According to Louis Campagna, Chief of the Fiduciary Interpretations Division for the Department of Labor’s Employee Benefits Security Administration, the direction being produced by his department shall address the Department of Labor’s apprehension with regard to ROBS transactions initiated with rollovers from employer sponsored qualified plans and individual retirement accounts, such as 401k plans and IRAs, in order to allow a professional to assess whether the ROBS transaction could be a prohibited transaction.
The Department of Labor is concerned with the employer’s intent when the ROBS transaction is initiated.
Specifically, the Department of Labor needs to determine whether the ROBS transaction was initiated to implement a lawful way for employees to save money for retirement or is the ROBS transaction being used to shelter income for taxpayers who want to start a business or capitalize an existing business. The latter would allow for the taxpayer to withdraw funds from the C-corporation with the 401k plan for reasons unrelated to the business. If so, the taxpayer could withdraw funds, which where designated as tax-deferred, before they are allowed to be withdrawn tax free.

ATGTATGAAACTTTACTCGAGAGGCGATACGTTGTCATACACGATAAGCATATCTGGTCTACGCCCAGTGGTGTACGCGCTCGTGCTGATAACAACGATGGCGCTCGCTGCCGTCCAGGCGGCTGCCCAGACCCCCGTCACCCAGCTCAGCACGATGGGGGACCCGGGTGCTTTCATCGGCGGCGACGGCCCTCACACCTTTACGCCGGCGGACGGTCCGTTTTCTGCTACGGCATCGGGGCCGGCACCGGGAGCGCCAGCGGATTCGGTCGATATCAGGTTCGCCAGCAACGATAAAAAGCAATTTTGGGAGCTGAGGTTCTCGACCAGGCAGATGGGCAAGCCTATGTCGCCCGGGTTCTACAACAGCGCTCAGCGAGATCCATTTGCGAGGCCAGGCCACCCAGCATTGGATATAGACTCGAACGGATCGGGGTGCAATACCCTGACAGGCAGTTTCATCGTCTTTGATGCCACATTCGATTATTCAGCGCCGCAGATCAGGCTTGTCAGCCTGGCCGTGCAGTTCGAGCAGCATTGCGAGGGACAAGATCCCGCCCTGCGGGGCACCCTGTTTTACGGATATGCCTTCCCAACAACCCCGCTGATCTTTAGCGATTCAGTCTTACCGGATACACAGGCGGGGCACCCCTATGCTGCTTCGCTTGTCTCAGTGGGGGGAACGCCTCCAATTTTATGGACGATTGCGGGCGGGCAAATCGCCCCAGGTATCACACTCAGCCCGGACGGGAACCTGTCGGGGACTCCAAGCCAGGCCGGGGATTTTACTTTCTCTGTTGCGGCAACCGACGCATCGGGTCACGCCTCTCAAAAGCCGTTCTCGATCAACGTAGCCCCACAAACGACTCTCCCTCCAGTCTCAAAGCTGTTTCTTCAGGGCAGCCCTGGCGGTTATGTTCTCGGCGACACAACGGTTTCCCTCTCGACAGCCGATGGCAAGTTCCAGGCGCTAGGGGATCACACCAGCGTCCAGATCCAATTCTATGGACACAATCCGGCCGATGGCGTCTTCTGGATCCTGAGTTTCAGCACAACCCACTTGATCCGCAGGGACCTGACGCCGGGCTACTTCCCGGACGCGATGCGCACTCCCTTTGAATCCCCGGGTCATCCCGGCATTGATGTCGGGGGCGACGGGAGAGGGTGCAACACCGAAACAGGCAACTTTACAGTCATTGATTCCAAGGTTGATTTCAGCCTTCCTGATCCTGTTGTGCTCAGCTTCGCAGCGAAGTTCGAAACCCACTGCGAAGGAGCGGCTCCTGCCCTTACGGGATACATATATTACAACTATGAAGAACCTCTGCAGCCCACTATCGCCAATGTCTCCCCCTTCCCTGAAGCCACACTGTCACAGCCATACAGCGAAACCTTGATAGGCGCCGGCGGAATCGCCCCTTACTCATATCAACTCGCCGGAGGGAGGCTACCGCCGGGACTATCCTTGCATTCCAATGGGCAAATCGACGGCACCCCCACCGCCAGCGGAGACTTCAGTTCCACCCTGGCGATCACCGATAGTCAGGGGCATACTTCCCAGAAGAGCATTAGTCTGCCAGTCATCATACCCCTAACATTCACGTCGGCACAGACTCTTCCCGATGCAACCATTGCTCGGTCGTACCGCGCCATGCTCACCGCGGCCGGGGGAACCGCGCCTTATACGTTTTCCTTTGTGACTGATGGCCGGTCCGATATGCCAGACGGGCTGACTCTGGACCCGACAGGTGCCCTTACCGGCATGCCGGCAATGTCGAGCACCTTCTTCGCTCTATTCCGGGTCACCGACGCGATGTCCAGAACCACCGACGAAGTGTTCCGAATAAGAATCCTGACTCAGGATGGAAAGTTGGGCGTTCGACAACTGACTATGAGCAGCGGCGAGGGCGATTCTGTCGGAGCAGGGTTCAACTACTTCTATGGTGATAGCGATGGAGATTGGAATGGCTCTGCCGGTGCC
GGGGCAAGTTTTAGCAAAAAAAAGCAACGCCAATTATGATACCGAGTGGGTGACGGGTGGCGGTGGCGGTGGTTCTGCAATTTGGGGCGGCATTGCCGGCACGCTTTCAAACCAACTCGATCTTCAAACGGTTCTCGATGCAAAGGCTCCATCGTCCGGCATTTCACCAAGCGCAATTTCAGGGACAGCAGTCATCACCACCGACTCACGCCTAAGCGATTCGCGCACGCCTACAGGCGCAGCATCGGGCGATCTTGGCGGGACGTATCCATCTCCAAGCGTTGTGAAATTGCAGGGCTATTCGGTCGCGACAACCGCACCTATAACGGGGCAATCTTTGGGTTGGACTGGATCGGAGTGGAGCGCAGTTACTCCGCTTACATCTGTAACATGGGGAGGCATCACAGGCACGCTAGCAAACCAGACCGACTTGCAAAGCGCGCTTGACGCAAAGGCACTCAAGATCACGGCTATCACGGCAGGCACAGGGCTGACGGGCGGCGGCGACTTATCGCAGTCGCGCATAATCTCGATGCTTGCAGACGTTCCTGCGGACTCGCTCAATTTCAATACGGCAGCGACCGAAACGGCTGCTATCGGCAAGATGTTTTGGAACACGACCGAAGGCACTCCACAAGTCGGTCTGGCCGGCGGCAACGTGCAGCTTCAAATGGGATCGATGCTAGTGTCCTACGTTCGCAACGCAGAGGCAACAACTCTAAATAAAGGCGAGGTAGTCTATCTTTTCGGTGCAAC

The IRS has their own concerns with ROBS transactions such as the valuation of the transaction and their compliance with other rules for qualified retirement plans which invest in employer stock, therefore the IRS may publish their own memorandum with respect to the issues they have concerning ROBS transactions.
Besides the complex rules and regulations governing prohibited transactions, another major concern for the IRS is the ability to “unwind” ROBS transactions which have violated IRS rules and regulations for qualified retirement plans. If a 401k plan participates in a prohibited transaction, the entire 401k plan loses its tax deferred status. Therefore, the entire 401k becomes taxable. Another major issue is deterioration of the initial ROBS valuation. Many small to medium size business holders remove cash from the entity for reasons unrelated to the business. This type of action can cause a decrease in the initial value of the ROBS transaction and violate prohibited transaction rules and regulations.
Time is of the essence with respect to hiring a professional to review your ROBS transaction in order to determine if there have been any violations of federal rules and regulations, such as prohibited transactions. The IRS has a self-correction program for 401ks which taxpayers can take advantage of before an IRS examination.
06/9/10 7:30 AM
Business Law, Emerging Business, Tax | Comment (1) |
ROBS transactions: the Department of Labor and IRS Regulation